The return of the flying car

Good news, utopia fans! While the food pills, flying wing shaped aerial hotels and silver togas remain stubbornly out of reach, the flying car has taken a triumphant step forward, thanks to a UK company. Even better, it's a bio-fuelled flying car, proving that the future is, in fact, good for the environment.

Even better, the current version of the SkyCar is based around a dune buggy, second only to the quad bike as the favourite futuristic vehicle of 1970s science fiction. It's road legal, can go from 0-100 in 4.5 seconds, has a range of 400 kilometres, can reach 180 kilometres an hour and in three minutes you can turn it into a plane. A rotor at the back of the SkyCar provides power whilst a flexible para foil or "ParaWing" can be deployed by the driver and allows the SkyCar to reach speeds of up to 100mph in the air.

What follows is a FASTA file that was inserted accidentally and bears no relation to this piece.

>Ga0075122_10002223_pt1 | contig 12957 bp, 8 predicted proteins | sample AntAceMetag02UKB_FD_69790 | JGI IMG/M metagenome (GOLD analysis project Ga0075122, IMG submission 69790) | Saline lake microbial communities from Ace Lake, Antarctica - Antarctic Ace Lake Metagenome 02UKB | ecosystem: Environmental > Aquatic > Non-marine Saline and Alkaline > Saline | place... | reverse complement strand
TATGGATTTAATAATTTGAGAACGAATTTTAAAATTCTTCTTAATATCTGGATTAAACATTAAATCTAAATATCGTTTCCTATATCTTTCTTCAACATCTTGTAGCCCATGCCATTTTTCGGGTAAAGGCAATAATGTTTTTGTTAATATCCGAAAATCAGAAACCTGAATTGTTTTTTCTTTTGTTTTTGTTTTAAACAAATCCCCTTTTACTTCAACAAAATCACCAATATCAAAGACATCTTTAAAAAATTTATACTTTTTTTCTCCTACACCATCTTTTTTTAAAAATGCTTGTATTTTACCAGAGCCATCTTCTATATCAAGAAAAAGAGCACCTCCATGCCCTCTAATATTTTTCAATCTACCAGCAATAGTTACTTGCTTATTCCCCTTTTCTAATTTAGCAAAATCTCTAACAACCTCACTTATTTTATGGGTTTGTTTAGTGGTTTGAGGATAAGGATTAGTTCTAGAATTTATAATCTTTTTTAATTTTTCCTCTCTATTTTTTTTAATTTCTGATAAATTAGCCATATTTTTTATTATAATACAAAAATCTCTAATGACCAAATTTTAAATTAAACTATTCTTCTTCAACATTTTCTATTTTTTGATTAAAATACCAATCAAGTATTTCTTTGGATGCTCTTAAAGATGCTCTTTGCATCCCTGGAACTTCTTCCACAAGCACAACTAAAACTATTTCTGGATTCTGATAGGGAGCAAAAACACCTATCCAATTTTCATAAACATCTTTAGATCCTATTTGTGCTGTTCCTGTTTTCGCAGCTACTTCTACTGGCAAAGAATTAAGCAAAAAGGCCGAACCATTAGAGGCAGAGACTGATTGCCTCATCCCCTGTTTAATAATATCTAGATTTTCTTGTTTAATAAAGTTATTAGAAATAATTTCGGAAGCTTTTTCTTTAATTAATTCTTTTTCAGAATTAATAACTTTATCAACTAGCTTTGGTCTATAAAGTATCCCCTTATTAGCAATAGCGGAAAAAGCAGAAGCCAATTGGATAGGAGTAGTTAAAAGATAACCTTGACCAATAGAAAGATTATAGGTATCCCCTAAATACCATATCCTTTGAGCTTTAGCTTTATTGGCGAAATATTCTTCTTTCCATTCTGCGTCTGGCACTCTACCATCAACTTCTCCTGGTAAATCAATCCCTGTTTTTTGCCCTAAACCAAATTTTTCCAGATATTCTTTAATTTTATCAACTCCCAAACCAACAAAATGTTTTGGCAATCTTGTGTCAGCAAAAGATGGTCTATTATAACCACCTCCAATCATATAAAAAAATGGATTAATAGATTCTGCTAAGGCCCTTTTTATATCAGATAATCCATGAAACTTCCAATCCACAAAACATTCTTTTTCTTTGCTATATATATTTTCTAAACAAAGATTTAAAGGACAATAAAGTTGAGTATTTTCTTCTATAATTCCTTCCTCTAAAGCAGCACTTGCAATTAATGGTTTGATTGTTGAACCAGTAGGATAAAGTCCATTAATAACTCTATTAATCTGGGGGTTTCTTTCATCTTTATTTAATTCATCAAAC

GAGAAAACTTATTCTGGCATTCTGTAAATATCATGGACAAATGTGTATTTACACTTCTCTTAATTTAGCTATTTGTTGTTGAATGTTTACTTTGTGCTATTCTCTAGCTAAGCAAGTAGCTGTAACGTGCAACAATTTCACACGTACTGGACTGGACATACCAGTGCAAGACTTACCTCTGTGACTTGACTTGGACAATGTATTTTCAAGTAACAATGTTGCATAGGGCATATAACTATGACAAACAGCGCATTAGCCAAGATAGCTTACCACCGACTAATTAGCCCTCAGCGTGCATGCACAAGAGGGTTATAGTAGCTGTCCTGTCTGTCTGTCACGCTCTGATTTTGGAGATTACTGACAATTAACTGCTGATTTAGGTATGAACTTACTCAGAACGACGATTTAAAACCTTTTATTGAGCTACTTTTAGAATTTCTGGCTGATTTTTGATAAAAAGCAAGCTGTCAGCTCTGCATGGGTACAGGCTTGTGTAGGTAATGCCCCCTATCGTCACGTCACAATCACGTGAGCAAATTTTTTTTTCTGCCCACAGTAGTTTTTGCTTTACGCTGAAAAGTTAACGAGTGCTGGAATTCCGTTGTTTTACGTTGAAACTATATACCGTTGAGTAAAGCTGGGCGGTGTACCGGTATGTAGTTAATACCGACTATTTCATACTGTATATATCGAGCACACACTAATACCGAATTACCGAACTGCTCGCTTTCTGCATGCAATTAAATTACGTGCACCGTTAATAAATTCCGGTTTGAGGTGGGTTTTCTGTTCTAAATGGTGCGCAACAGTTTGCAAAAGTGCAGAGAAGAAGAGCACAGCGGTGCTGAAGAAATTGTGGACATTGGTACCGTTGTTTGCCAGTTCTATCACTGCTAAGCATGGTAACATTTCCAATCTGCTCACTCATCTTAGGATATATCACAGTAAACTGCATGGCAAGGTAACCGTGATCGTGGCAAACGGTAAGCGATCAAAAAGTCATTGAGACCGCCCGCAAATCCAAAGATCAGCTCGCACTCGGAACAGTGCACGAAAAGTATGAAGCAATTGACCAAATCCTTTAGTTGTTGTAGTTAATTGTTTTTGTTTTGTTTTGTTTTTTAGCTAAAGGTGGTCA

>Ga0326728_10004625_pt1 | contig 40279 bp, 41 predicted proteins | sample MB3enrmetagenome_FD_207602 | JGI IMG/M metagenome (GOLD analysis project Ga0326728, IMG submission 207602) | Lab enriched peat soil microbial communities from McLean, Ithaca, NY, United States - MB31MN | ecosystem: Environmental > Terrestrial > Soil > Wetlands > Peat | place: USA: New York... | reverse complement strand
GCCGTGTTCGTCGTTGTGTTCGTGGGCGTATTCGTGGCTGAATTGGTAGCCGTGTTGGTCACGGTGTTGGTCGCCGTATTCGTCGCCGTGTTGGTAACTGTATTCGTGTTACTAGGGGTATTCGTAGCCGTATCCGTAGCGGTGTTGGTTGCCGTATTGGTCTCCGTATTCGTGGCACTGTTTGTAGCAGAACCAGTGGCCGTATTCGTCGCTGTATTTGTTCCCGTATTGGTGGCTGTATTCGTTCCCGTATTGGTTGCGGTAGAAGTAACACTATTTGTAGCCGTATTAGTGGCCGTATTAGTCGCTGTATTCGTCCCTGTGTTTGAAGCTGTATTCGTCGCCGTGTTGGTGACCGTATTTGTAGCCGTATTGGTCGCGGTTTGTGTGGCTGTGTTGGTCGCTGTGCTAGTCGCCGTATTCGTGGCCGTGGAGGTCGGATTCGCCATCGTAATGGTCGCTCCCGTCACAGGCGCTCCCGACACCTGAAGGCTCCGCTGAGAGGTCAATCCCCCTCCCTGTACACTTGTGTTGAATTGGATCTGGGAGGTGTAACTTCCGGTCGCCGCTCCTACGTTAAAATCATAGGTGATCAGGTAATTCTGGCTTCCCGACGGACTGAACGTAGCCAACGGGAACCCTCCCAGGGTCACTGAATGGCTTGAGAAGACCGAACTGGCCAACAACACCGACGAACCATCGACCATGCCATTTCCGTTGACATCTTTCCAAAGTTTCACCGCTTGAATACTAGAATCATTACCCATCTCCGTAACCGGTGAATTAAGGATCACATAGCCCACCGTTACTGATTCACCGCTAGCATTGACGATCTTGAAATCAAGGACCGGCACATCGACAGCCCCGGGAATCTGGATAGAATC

Before you start worrying about the admittedly horrifying prospect of high altitude multi-storey pile-ups or novice drivers leaving the car in the office instead of at the office, the SkyCar is remarkably safe to fly. There's no pitch control so it won't stall or dive and if the engine cuts out, the ParaWing lets it glide down to the ground. There's even an onboard ballistic parachute if the wing fails.

At time of writing, the SkyCar is less than 24 hours away from its official launch, as a team from ParaJet will set off on a 6000 mile trip through France, Spain, Morocco, the Western Sahara, Mauritania and Malie to Tombouctou before returning through Senegal and we wish them the best of luck. Plus, now flying cars are well under way, we await the announcement of the world's first flying wing hotel. You know it makes sense.

This article contributed by Alasdair Stuart, of Hub magazine . For more information visit the official SkyCar site .

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